While this is a fantastic idea for deprecating dead code, I don’t think that this is ideal for a production system. There are a number of things to consider when deprecating code in this manner:

  • What is the performance impact of adding a tombstone to my application?
  • How do you determine an acceptable tombstone purge date? A month? A year?
  • What risk does this introduce in third party integration or other dependent services?
  • How do you handle cross-project dependencies?

Applied correctly though I think that adding tombstones is an interesting idea, one that perhaps could be automated with solid code instrumentation.

DupliFinder Alpha Release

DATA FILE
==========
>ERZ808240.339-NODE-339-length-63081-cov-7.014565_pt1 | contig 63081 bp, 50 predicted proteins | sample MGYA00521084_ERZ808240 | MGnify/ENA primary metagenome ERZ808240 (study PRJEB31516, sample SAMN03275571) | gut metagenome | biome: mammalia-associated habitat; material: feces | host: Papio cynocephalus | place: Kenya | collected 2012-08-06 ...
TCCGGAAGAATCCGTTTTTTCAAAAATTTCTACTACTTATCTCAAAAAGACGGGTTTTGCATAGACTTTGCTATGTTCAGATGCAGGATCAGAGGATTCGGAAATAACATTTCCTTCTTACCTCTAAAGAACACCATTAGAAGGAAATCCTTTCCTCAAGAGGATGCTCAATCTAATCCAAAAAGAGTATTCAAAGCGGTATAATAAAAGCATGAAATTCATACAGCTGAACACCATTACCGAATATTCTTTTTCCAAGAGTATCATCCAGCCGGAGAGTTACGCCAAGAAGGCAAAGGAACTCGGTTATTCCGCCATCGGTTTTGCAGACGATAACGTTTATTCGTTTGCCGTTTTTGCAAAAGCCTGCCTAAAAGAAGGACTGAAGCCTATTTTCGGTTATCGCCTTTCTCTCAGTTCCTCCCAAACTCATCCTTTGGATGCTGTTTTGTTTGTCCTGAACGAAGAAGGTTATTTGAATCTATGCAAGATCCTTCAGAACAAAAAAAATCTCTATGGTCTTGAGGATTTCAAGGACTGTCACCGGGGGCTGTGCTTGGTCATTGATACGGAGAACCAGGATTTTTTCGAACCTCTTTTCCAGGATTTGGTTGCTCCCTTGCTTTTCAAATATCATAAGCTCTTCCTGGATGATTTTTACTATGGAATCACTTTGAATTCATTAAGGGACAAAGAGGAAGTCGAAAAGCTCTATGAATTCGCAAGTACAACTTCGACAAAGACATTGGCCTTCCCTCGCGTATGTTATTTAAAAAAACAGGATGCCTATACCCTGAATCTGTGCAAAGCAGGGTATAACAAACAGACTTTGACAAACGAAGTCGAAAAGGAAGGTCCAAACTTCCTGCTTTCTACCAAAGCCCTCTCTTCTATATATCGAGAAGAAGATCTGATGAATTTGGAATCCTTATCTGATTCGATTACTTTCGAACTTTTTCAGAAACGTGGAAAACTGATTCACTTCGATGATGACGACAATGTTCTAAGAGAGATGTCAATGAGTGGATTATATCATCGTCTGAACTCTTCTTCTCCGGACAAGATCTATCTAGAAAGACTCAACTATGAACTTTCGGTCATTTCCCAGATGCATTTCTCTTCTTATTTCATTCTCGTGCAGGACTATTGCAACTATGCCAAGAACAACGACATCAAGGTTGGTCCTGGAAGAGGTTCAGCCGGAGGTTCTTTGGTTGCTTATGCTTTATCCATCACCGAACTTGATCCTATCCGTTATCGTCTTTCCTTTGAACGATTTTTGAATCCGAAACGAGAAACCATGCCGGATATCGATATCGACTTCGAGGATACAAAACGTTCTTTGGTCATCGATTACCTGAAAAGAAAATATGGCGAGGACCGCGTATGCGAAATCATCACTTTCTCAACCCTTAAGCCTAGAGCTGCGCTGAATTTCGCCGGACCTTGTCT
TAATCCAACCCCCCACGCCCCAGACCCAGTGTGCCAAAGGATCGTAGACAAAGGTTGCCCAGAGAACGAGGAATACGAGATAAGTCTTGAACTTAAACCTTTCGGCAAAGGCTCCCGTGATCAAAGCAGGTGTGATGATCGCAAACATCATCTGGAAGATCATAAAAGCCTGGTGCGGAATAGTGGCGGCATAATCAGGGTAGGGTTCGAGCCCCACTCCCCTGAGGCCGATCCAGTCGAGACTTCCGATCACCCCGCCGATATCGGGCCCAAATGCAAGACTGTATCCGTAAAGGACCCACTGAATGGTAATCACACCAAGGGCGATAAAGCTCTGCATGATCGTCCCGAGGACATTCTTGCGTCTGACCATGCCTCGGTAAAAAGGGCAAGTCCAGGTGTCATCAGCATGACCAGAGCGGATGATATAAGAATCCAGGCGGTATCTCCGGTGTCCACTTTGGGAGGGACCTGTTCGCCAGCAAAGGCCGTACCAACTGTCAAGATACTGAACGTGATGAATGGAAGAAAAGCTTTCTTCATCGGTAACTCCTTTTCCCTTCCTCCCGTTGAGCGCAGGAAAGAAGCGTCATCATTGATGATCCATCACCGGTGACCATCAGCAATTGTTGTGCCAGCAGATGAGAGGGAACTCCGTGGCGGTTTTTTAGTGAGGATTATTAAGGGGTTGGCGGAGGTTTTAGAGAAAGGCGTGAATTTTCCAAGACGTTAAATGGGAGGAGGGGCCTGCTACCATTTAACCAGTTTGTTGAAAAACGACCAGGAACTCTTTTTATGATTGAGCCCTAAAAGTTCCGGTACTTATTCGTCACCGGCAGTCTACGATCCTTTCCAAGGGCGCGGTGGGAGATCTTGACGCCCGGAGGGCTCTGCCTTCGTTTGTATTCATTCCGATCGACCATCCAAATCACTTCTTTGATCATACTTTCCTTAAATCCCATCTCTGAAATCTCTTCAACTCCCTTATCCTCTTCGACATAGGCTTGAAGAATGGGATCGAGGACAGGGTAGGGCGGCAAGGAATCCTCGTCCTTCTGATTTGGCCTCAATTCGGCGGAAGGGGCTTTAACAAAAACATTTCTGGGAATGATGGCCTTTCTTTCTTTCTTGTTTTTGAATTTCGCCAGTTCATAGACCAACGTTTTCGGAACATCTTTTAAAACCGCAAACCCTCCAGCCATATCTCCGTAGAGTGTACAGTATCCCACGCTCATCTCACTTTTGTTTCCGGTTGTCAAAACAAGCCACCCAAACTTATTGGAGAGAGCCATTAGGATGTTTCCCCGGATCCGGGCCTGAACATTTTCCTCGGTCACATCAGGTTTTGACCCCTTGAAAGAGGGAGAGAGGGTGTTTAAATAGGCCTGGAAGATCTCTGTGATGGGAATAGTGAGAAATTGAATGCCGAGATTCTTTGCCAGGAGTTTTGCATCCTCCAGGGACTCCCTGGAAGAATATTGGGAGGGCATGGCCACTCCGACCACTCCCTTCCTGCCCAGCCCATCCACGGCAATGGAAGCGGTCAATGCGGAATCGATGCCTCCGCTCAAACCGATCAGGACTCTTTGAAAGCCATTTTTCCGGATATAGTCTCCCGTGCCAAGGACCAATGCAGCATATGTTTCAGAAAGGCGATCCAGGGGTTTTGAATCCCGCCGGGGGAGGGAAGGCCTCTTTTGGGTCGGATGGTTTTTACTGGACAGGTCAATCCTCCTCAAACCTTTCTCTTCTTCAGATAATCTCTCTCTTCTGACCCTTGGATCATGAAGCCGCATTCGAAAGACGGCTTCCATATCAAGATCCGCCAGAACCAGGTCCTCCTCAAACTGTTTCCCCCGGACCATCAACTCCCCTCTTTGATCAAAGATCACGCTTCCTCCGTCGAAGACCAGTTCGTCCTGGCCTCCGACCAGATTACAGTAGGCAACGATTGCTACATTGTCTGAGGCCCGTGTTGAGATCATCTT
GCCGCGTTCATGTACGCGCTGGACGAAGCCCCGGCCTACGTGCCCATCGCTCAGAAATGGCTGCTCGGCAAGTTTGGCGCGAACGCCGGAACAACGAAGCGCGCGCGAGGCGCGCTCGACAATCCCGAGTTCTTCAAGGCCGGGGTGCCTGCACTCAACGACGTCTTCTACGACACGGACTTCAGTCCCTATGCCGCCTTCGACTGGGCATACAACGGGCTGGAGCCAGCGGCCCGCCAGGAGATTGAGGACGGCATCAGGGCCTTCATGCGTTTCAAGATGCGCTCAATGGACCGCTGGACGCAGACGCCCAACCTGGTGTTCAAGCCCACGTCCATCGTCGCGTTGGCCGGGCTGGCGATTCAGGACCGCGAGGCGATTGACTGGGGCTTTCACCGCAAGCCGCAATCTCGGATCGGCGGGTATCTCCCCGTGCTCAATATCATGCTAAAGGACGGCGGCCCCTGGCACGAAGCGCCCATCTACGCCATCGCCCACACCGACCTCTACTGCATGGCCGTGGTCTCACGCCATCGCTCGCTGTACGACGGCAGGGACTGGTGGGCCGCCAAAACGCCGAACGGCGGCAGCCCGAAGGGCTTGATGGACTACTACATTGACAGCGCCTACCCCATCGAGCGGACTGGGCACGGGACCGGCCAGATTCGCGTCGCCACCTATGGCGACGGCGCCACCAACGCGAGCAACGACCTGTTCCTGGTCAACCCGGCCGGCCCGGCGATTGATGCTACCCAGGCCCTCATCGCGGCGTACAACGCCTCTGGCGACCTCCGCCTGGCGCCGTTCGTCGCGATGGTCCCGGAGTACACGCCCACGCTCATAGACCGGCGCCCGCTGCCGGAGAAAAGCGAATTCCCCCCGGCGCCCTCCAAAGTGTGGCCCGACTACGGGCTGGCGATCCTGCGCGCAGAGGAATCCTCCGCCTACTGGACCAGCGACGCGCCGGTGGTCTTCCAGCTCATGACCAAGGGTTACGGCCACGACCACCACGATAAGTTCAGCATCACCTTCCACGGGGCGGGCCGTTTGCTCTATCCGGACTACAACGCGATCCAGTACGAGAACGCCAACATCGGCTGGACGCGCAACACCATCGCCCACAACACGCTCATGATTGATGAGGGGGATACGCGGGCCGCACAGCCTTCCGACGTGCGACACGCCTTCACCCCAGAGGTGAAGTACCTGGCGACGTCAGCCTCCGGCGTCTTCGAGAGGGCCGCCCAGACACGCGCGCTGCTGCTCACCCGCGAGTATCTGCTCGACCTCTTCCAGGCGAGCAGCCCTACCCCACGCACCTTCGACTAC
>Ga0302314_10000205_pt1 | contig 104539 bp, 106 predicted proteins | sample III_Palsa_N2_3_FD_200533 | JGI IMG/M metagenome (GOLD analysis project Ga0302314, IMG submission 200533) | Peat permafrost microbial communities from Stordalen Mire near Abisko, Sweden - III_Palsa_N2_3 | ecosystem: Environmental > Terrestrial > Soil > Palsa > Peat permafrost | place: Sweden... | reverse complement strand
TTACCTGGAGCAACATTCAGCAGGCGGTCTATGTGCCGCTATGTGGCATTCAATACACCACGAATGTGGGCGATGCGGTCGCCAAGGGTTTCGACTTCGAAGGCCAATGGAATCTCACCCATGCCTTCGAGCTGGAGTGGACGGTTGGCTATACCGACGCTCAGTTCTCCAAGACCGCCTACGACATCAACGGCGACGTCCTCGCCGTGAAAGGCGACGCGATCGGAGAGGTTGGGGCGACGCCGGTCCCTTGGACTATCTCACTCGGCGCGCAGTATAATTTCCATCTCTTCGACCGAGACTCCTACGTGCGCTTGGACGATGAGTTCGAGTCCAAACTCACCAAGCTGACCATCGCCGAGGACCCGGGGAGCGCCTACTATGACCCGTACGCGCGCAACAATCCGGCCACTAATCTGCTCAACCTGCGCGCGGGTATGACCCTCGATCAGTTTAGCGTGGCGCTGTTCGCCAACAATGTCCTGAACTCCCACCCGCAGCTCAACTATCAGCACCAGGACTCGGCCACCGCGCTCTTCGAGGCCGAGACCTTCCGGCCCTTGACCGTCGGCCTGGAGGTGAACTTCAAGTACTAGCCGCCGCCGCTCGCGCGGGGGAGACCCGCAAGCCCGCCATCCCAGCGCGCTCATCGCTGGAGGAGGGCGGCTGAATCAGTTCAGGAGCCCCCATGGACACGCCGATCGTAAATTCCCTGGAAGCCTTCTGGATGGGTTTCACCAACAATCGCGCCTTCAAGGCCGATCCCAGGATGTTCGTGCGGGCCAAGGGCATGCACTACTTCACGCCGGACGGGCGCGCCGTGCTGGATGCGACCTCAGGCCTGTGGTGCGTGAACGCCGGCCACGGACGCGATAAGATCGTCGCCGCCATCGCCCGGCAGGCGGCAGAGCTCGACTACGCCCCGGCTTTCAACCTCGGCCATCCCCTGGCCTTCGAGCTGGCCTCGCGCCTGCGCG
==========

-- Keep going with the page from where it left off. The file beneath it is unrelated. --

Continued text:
As promised, here is a compiled installer as well as the Visual C# 2008 source code for your enjoyment. A few things to note: I can’t guarantee that it will work on your system, I can’t guarantee that it will work as advertised, and that all crashes have a reason. For developers I can’t guarantee that the source code is readable :). Hopefully you’ll see through my poor commenting and naming conventions and see the potential for this code :P. Anyways, this is by no means a finished product, but I am releasing it to one keep myself on schedule, and two make a duplicate file finding program available for free (finally!). The installer may only be 64-bit (the publish options in Visual Studio are so confusing!) so if that’s the case you will need to compile it yourself. Mature releases will have a 64 and 32-bit build available (with probably a real and better install system).